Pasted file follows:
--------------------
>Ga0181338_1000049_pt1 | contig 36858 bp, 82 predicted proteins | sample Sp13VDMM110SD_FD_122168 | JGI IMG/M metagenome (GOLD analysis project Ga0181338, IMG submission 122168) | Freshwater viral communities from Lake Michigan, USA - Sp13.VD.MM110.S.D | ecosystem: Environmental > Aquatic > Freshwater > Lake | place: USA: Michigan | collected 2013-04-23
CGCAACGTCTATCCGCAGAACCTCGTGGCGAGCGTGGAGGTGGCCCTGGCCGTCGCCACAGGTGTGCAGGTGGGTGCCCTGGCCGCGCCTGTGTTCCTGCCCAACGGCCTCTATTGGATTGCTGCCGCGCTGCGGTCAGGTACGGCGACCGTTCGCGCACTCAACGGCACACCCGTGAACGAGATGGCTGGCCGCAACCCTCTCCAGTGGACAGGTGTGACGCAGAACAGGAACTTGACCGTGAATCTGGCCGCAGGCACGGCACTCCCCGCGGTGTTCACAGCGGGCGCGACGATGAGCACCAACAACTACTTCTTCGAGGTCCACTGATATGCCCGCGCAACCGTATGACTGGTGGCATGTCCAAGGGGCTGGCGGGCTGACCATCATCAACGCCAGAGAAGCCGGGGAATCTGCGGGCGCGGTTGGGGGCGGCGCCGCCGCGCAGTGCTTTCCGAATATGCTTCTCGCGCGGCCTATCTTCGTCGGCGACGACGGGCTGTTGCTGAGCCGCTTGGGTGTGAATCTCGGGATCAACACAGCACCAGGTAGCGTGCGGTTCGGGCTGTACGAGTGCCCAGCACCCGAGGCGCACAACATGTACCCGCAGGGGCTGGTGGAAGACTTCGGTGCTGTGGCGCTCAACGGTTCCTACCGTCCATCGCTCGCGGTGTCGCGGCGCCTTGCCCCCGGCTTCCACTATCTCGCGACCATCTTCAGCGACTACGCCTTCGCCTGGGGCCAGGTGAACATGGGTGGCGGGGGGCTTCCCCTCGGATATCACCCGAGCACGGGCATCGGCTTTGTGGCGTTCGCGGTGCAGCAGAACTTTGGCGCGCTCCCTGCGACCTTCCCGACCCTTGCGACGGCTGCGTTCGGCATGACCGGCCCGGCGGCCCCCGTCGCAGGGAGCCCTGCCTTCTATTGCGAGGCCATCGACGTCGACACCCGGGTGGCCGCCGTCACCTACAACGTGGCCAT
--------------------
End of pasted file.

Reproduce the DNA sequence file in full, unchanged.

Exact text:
>Ga0181338_1000049_pt1 | contig 36858 bp, 82 predicted proteins | sample Sp13VDMM110SD_FD_122168 | JGI IMG/M metagenome (GOLD analysis project Ga0181338, IMG submission 122168) | Freshwater viral communities from Lake Michigan, USA - Sp13.VD.MM110.S.D | ecosystem: Environmental > Aquatic > Freshwater > Lake | place: USA: Michigan | collected 2013-04-23
CGCAACGTCTATCCGCAGAACCTCGTGGCGAGCGTGGAGGTGGCCCTGGCCGTCGCCACAGGTGTGCAGGTGGGTGCCCTGGCCGCGCCTGTGTTCCTGCCCAACGGCCTCTATTGGATTGCTGCCGCGCTGCGGTCAGGTACGGCGACCGTTCGCGCACTCAACGGCACACCCGTGAACGAGATGGCTGGCCGCAACCCTCTCCAGTGGACAGGTGTGACGCAGAACAGGAACTTGACCGTGAATCTGGCCGCAGGCACGGCACTCCCCGCGGTGTTCACAGCGGGCGCGACGATGAGCACCAACAACTACTTCTTCGAGGTCCACTGATATGCCCGCGCAACCGTATGACTGGTGGCATGTCCAAGGGGCTGGCGGGCTGACCATCATCAACGCCAGAGAAGCCGGGGAATCTGCGGGCGCGGTTGGGGGCGGCGCCGCCGCGCAGTGCTTTCCGAATATGCTTCTCGCGCGGCCTATCTTCGTCGGCGACGACGGGCTGTTGCTGAGCCGCTTGGGTGTGAATCTCGGGATCAACACAGCACCAGGTAGCGTGCGGTTCGGGCTGTACGAGTGCCCAGCACCCGAGGCGCACAACATGTACCCGCAGGGGCTGGTGGAAGACTTCGGTGCTGTGGCGCTCAACGGTTCCTACCGTCCATCGCTCGCGGTGTCGCGGCGCCTTGCCCCCGGCTTCCACTATCTCGCGACCATCTTCAGCGACTACGCCTTCGCCTGGGGCCAGGTGAACATGGGTGGCGGGGGGCTTCCCCTCGGATATCACCCGAGCACGGGCATCGGCTTTGTGGCGTTCGCGGTGCAGCAGAACTTTGGCGCGCTCCCTGCGACCTTCCCGACCCTTGCGACGGCTGCGTTCGGCATGACCGGCCCGGCGGCCCCCGTCGCAGGGAGCCCTGCCTTCTATTGCGAGGCCATCGACGTCGACACCCGGGTGGCCGCCGTCACCTACAACGTGGCCAT